We were able to launch a series of trade negotiations that would insulate and cushion Canada's economy and spread our influence and trading relationships around the world with the trading compact of Norway and a few countries, Liechtenstein and so on, a small group in Europe; the Comprehensive Economic Trade Agreement, with the other European Union countries; the Pacific partnership trade agreement and a trade agreement with Korea. We have so many trade agreements now, I cannot even remember what they are all called.
Thankfully we have those opportunities to take advantage of now, because we were so dependent upon the United States before, and because of what we have just lost and given up. What did we give up?
I represent a large rural and urban split now, but when I was the MP for Wetaskiwin it was primarily a rural riding. I have the largest concentration of dairy farmers in Alberta in my riding. We gave up another 3.6% in the value of that supply management. More importantly, the dairy producers that I am hearing from in my riding are not satisfied with how that compensation is being reallocated.
Dairy farms in Alberta look a lot different from dairy farms in other parts of the country, and their needs are different from what the needs might be in other parts of Canada. The government should have had a different approach in meting out and making amends for that loss of market access.
The most egregious part of this is that the United States now dictates what countries Canada can export to outside of this agreement, when it comes to our supply-managed sector. We have ceded our ability as a nation to bargain for ourselves, on behalf of our producers and farmers, for who we can trade with outside of the three countries in the agreement.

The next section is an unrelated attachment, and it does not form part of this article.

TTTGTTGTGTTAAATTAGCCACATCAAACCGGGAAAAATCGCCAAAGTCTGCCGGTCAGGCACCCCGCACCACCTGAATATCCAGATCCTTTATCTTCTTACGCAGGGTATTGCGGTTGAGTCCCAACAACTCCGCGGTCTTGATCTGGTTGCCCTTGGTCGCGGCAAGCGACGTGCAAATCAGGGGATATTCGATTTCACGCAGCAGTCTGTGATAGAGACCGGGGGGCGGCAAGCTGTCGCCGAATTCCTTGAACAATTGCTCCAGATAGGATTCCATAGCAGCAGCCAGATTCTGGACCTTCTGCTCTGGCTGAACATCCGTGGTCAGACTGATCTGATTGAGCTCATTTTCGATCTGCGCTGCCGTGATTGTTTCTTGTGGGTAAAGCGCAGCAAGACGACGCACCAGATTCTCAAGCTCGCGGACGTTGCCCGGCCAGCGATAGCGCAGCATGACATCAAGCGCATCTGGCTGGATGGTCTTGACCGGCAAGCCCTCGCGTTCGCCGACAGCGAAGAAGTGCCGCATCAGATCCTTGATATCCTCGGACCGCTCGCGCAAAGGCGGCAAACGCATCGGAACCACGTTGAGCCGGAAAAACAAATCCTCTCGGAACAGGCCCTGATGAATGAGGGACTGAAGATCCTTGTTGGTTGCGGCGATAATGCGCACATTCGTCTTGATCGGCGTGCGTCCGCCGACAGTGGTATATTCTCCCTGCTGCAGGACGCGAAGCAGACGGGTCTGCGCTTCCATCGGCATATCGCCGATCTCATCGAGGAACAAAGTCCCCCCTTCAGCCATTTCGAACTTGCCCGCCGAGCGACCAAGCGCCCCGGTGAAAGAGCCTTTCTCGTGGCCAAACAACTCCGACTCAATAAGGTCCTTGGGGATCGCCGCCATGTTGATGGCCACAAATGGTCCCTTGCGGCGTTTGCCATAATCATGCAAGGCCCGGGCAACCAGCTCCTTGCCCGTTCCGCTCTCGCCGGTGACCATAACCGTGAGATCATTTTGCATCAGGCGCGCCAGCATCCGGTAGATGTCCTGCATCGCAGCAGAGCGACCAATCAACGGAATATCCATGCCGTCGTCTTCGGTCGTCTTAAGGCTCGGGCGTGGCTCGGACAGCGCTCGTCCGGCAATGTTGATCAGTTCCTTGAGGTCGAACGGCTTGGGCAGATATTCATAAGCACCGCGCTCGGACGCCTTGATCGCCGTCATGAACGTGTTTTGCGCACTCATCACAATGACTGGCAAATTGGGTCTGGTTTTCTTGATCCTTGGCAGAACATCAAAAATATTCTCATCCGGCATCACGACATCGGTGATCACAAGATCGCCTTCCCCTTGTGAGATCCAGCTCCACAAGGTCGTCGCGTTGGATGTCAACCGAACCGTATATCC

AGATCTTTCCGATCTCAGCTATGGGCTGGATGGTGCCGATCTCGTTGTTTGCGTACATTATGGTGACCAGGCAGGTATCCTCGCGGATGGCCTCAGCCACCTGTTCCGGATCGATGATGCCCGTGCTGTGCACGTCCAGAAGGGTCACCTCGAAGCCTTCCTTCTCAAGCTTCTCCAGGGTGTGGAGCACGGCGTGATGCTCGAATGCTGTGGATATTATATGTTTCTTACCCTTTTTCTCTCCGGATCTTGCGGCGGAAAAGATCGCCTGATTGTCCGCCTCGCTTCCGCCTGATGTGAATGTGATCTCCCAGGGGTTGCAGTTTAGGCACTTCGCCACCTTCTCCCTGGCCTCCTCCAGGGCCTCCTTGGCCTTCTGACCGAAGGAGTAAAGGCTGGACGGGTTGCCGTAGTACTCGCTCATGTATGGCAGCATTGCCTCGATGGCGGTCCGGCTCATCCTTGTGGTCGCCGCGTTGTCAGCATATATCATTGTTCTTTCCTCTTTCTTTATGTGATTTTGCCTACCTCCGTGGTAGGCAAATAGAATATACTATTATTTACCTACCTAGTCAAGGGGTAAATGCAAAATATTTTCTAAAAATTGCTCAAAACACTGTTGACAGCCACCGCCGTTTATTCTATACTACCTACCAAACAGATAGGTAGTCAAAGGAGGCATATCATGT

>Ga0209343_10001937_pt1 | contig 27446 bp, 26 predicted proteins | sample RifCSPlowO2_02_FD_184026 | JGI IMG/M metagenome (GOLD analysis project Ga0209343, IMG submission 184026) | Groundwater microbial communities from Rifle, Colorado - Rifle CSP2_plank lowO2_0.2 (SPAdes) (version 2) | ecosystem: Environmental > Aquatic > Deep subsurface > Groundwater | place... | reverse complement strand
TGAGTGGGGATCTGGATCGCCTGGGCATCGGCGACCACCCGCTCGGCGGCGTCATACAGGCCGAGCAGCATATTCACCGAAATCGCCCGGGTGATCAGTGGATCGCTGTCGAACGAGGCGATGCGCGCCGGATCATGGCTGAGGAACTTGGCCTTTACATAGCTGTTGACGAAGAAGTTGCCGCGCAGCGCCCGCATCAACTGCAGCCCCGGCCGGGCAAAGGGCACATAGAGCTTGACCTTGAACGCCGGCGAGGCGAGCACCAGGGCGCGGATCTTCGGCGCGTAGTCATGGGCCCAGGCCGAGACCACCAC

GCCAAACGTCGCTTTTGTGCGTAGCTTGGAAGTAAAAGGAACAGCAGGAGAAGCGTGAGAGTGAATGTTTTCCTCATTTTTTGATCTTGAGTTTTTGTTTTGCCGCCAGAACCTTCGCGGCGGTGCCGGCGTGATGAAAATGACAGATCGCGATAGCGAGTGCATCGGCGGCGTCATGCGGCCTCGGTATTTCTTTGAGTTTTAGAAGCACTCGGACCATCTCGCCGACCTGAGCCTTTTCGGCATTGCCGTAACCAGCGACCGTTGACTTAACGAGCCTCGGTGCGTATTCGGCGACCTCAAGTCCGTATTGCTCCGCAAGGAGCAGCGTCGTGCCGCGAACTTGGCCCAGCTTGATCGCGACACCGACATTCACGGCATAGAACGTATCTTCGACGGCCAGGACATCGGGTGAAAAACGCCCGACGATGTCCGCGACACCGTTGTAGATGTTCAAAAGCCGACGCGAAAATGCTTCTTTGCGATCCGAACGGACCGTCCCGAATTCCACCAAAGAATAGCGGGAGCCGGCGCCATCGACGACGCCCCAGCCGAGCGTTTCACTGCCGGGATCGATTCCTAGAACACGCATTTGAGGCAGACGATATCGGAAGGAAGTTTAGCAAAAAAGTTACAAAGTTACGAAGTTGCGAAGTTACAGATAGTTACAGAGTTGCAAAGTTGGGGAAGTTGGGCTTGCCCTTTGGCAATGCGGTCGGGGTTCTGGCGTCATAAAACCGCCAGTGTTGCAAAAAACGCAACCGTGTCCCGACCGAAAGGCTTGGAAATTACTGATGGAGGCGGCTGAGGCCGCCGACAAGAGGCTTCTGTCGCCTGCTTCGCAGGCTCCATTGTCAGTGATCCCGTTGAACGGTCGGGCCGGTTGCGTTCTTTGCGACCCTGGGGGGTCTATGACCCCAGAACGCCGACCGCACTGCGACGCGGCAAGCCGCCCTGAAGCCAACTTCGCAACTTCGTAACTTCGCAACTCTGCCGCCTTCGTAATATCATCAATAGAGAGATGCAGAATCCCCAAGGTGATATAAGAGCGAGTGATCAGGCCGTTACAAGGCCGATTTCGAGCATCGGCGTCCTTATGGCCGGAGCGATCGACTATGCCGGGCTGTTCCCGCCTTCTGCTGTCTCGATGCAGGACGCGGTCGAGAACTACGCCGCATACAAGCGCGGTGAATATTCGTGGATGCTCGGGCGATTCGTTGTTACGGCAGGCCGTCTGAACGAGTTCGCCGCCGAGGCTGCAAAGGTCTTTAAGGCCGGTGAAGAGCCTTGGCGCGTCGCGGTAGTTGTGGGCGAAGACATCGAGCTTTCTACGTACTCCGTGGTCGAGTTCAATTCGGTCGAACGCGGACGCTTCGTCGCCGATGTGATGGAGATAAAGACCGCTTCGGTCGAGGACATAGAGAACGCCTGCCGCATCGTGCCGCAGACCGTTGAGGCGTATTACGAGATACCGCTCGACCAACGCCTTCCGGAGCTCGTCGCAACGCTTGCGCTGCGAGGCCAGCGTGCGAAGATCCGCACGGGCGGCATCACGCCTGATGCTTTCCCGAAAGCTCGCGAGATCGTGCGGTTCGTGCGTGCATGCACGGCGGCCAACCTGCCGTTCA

For example, if we wanted to have an agreement trading poultry or dairy with Korea, and we wanted to change the nature of that relationship, we would need the permission of the United States of America to do so. That is actually the ceding of sovereignty, and that is an unfortunate and dangerous precedent.
The aluminum industry in Canada did not get the same deal as the steel industry. The steel industry got a pretty good deal. I think the steel folks are fairly happy, generally speaking. They got the escalating scale on the amount of steel that has to be poured in Canada or in North America. That is a good deal. This is a good thing for our industry.
Why could we not achieve the same thing with aluminum? What was the issue with that? I ask because Canada is in a good position when it comes to being able to smelt and pour aluminum. We did not gain anything there. We lost over $4 billion in trade in the auto sector alone.
Now I want to talk about softwood lumber. My friend from Abbotsford would remember this. Back in 2006, with a minority government that only had two more MPs than we currently have in opposition, we were able to resolve the long-standing softwood lumber dispute. We put $4 billion, which we got back from the United States, back in the pockets of Canadian businesses and companies that were wrongfully charged those tariffs. For years, we had peace on the softwood lumber front.
Where are we today? In the context of renegotiating this new CUSMA agreement, we still have outstanding issues with softwood lumber. A majority Liberal government for four years, with the full confidence of its own caucus, I am assuming, even with the bromance with President Obama for the first year, could not resolve these long-standing trade irritants with softwood lumber. As a result, rural Canada is again under siege, with jobs lost and mills closed outside of our major urban areas as a direct result of the government's inability to get good things done for the people of Canada.
I would like to use my last minute to talk about all of the good things that this trade agreement has and all of the new things it has gotten.
I am done.
Result: 1 - 1 of 1

Export As: XML CSV RSS

For more data options, please see Open Data